By designing its own chips, Apple can funnel its profits back into proprietary designs that its commodity competitors can't match (or benefit from) even as it deeply integrates its software to take advantage of advanced, unique hardware.
That's exemplified in efforts like Metal, which takes special advantage of the Apple's A7 chip to enhance both third party games and Apple's differentiated user interface of iOS, enhanced with translucency, parallax and fluid animation driven by the company's A-series chips with powerful mobile GPUs.
IBM's increasingly beleaguered chip operations
IBM has long been a leader in semiconductor design, having pioneered the use of solid state transistors for its own mainframe computers back in the late 1950s as noted in Merritt's overview of the company's current predicament.
Merritt cited Rob Lineback, a senior analyst at IC Insights, as noting that IBM became "one of the first companies to start putting memory on chips. Early on they figured out processor performance depended on how much memory you had on your chip, so they very quickly moved to half the processor being memory."
IBM's development of "Silicon On Insulator" technology resulted in what Merritt's colleague David Lammers explained as new chips designs having an "insulating layer [that] helps contain the charge in DRAM cells, enabling IBM to pack big, fast caches on its Power chips."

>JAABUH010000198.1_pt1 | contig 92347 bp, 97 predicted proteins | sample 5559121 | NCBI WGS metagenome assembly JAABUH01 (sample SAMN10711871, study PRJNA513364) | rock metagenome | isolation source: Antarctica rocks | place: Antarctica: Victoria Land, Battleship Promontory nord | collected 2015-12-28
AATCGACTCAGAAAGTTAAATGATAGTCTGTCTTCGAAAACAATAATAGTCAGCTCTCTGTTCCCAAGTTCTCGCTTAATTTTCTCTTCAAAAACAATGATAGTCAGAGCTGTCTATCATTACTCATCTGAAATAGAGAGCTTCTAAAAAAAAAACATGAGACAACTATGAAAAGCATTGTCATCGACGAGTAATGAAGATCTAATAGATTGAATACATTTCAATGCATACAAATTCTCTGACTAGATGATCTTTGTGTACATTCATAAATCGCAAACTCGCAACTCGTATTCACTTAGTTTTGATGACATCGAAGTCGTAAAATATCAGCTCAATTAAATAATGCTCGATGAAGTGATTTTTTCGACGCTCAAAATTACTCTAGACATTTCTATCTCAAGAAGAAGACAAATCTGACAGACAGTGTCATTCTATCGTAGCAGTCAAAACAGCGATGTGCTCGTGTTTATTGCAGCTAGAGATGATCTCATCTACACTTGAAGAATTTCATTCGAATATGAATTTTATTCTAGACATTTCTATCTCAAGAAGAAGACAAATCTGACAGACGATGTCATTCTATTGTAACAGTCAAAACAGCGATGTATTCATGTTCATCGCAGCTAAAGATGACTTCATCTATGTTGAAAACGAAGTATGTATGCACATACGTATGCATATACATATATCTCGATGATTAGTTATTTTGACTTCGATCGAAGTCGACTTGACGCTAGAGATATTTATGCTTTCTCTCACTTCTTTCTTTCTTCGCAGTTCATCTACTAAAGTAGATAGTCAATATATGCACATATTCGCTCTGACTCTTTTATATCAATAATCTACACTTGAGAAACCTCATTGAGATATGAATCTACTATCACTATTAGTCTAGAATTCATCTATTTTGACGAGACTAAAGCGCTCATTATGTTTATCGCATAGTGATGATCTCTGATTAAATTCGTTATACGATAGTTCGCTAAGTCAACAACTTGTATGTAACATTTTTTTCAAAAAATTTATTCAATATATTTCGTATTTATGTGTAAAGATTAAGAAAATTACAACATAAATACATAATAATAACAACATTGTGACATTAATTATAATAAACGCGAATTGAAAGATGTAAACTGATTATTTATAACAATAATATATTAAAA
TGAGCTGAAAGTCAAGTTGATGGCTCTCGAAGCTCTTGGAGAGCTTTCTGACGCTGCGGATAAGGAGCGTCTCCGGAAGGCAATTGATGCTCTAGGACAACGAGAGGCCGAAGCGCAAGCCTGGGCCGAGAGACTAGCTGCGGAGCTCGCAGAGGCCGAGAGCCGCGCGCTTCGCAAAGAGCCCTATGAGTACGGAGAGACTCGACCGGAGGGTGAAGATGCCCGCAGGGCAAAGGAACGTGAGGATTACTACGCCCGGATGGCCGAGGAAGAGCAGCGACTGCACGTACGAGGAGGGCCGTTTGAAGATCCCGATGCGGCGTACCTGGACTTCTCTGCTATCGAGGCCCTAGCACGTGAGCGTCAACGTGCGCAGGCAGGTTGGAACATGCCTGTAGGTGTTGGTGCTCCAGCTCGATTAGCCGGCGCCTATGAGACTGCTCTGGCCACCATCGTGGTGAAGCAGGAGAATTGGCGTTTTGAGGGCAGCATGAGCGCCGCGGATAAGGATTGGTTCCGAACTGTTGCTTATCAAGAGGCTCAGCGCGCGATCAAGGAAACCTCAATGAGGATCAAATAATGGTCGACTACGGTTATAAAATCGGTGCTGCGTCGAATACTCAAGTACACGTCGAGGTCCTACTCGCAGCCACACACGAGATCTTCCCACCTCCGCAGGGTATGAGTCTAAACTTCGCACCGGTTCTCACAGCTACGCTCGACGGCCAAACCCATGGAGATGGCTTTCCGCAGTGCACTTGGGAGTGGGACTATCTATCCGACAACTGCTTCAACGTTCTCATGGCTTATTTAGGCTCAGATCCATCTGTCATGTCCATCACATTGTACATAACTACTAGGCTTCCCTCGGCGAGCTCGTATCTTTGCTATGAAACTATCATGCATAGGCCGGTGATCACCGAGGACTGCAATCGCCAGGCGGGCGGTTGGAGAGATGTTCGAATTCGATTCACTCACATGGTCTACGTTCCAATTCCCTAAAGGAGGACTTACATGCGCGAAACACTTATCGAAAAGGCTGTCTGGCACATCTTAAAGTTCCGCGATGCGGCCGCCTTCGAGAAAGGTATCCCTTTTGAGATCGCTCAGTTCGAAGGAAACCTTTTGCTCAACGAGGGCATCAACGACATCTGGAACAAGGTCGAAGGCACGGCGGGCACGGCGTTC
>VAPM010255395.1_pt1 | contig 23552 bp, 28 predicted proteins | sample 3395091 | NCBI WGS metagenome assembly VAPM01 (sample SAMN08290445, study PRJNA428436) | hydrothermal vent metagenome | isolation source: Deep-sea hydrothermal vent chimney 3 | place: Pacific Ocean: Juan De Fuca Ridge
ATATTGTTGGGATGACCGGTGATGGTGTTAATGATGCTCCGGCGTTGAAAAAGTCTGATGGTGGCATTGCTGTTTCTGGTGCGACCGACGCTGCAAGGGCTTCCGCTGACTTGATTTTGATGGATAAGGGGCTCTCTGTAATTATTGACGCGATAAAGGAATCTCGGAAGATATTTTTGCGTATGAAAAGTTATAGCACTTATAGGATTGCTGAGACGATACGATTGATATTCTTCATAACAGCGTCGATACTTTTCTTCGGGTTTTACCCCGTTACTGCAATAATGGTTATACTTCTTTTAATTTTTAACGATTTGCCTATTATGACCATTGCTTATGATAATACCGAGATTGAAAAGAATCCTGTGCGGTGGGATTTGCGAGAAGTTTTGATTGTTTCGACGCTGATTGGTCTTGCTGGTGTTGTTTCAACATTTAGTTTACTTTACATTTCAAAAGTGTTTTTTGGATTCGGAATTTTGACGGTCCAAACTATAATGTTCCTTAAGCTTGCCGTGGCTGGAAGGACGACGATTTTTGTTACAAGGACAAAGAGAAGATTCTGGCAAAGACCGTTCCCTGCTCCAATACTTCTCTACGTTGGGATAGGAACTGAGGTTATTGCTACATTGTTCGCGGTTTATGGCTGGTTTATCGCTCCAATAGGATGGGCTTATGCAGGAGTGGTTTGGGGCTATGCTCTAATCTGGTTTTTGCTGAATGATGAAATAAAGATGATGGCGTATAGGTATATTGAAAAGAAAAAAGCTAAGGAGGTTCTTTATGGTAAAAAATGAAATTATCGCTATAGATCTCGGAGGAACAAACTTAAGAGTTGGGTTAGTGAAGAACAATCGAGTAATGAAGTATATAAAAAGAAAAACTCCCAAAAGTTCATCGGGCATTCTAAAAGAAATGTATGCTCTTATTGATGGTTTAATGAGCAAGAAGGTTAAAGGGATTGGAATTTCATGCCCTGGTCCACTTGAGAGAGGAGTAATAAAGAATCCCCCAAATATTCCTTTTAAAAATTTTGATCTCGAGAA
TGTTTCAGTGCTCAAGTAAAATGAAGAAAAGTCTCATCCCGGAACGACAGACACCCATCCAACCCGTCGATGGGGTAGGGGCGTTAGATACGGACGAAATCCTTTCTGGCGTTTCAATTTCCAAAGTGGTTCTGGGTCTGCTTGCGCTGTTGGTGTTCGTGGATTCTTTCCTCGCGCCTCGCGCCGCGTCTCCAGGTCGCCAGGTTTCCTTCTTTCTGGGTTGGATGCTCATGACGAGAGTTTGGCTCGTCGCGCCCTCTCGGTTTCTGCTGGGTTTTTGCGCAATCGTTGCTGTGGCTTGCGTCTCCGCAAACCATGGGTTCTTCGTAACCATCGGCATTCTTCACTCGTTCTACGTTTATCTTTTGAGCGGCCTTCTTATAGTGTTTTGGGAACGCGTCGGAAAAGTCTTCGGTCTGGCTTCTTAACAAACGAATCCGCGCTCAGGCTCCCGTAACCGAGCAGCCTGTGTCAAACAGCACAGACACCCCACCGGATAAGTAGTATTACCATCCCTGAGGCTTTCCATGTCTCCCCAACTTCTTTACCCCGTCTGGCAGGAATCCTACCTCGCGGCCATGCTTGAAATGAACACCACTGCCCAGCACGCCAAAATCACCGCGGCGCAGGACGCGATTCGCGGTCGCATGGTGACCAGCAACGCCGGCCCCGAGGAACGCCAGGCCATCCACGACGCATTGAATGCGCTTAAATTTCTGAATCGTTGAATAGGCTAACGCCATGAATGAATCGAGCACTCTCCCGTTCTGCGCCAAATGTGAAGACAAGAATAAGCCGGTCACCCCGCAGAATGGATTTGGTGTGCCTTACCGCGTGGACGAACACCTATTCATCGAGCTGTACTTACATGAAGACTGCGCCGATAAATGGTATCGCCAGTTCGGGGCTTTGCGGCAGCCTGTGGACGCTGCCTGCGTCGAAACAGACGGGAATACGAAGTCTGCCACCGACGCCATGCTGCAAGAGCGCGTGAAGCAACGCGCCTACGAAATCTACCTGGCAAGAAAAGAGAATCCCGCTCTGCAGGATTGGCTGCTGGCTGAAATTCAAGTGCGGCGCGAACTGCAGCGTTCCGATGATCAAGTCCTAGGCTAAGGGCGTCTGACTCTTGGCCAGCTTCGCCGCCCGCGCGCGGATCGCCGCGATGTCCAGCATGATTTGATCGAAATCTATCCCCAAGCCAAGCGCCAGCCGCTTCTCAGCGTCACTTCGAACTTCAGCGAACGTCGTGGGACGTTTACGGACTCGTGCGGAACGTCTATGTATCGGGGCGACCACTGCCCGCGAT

IBM's advancements in chip design attracted the attention of Apple in the early 1990s, resulting in PowerPC, an initiative to scale down IBM's advanced, server-oriented Power architecture to serve as a replacement for the Macintosh's Motorola 68k processor family in 1994. PowerPC also hoped to replace Intel's x86 chips, but the money flowing into DOS and Windows PCs kept funding advancements to Intel's aging x86 in a way that PowerPC found increasingly impossible to outpace.
By 2005, Apple's Steve Jobs had given up on IBM and announced plans to migrate Macs to Intel's latest x86 Core designs. PowerPC continued on in embedded applications and, notably, as the core technology behind Sony's PlayStation 3, Microsoft's Xbox 360 and the Nintendo Wii. It has since lost the next generation console market to AMD, while the general purpose embedded market has increasingly migrated toward ARM chips.